Fan's Perspective: When Kevin Garnett Realized Winning Was Everything

"I came out the womb, man. This how I am. I'm built like this."

There's an elephant in the room. What is it exactly? Kevin Garnett's career is almost over. This could be his last year. Or he could go on to play two more seasons. Either way, it's something I've come to grips with and realized in three stages. The first is when his game began shifting away from the post into the classic old man mid-range jump shot realm. The second was Game Two of last year's second round match-up against the Heat when LeBron kept going up while KG (it seemed) almost never got off the ground. And third, yesterday. With Garnett not making the Eastern Conference's All-Star reserves, it marks the first time in 14 years he'll be absent from the midseason classic. K.G.'s been just as important to the progression of the NBA post-Jordan (second retirement) as anybody else.

At first, focusing on Kevin's place in history was going to be the theme of what you're reading. Where is he on the list of all-time power forwards? How does he stand against his generation's most comparable foe (Tim Duncan)? Did he stay in Minnesota too long? Nearly a hundred other questions lingered, but none seemed more important than one in particular. How should the man once referred to as "The Big Ticket" ultimately be remembered?

More than his points, rebounds, post-game reaction after the 2008 Finals or the instant classic "bar fight" quote with Craig Sager, Garnett will always be glorified for one moment in my personal rolodex. And that moment happened off the court. In 2005, the Minnesota Timberwolves were coming off a season where they made the Western Conference Finals. KG was the NBA's reigning MVP, thanks to a season that saw him produce a dizzying 24-14-5-2-50% (points-rebounds-assists-blocks-FG%). By the time he sat down John Thompson, however, the bottom had all but caved in, headlined by Flip Saunders' firing, as well as the team crumbling for a variety of issues.

This interview with Thompson told me everything I needed to know about Garnett, the player, and Garnett, the man. It's that powerful. Excluding only Allen Iverson, no superstar in basketball during this time wore emotions on his jersey more than K.G. Lost in translation now, there was once a period when the perception around him permeated questions about his ability to produce when it mattered most and if he would ever spawn into the winner his skills seemingly dictated (the Wolves were eliminated in the first round for seven consecutive seasons begninning in 1996-97). Dealing with the pressure from his own conscience, combined with that of the expectations of being an elite player, the result were tears.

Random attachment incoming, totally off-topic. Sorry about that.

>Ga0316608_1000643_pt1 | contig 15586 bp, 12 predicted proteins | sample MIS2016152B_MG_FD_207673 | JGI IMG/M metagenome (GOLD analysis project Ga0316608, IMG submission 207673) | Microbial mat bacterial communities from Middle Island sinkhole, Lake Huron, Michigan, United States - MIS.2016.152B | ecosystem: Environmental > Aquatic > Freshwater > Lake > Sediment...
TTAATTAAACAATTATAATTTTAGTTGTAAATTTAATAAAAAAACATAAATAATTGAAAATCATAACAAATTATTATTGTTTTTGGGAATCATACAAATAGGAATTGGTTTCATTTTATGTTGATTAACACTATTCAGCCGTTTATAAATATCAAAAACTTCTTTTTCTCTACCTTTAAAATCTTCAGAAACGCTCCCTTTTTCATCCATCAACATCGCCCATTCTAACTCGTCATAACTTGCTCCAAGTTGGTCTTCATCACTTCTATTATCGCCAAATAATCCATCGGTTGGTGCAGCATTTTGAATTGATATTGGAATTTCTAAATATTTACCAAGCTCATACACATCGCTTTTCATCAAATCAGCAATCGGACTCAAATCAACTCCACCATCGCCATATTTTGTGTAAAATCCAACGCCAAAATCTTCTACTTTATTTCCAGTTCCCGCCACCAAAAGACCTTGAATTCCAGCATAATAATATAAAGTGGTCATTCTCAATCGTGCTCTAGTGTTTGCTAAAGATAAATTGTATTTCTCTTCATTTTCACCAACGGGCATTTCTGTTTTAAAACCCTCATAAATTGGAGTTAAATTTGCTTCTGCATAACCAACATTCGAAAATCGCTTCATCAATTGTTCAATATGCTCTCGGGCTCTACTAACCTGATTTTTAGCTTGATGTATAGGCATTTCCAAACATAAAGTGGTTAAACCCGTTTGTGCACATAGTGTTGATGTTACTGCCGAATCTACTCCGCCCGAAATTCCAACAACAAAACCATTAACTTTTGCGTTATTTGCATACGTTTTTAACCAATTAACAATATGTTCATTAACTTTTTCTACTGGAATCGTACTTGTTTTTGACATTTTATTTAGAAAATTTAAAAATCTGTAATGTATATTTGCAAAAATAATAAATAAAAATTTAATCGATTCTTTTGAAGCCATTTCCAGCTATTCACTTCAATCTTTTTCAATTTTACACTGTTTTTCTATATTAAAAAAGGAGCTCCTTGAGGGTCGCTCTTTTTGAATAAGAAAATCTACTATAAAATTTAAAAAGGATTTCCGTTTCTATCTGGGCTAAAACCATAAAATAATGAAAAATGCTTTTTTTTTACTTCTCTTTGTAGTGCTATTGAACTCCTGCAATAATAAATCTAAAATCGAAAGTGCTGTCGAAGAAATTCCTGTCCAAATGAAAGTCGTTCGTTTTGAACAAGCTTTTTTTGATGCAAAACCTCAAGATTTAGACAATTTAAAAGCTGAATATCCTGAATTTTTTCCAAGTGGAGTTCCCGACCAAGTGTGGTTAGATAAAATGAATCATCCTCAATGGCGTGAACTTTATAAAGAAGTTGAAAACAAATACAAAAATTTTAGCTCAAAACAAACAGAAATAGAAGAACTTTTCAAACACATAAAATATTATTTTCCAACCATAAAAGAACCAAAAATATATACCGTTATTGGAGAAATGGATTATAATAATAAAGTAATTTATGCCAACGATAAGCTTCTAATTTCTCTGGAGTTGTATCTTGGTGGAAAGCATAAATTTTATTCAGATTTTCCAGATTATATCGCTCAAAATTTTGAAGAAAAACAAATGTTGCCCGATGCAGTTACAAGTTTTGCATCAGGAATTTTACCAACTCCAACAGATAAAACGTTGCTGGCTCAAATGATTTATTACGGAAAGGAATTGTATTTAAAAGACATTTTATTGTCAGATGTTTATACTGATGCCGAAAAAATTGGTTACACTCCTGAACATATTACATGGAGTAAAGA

Winning's addictive if, for no other reason, it represents the ultimate high. It's seen on the face of players who reach that level of success. Yet, it's also seen on the face of those who seek their profession's top honor, but fall short. Kevin's tears were much more than him being the overly emotional, attention-hungry player he's often viewed as. They were the reason cries for his departure to leave Minnesota rang loud during the mid-2000's. Not to the extent of witnessing a loved one in pain, K.G. carrying a franchise that appeared hell-bent seeing him climb a mountain no individual has ever reached on their own was gut-wrenching. But he tried. Over and over and over again. You respected his tenacity. You had to, but you also knew in the back of your head that he couldn't do this forever. When was "too late" going to arrive?

In a decade which saw Kobe and Shaq create a legacy of winning and controversy while Tim Duncan solidified himself as the game's greatest four, the lesson Garnett provided basketball moving forward was equally as impactful. His move to Boston afforded him that ring many were beginning to think would never arrive, due to his years in Minnesota. It's his loyalty (almost to a fault) which serves as a small reason why the NBA free agency process is as knee-jerk as it is now. K.G.'s now memorable conversation with LeBron following the Celtics victory over the Cavs in 2010 isn't the sole cause for James deflecting to Miami. His quote, however, spoke volumes.

"Loyalty is something that hurts you at times, because you can't get youth back. I can honestly say that if I could go back and do my situation over, knowing what I know now with this organization, I'd have done it a little sooner."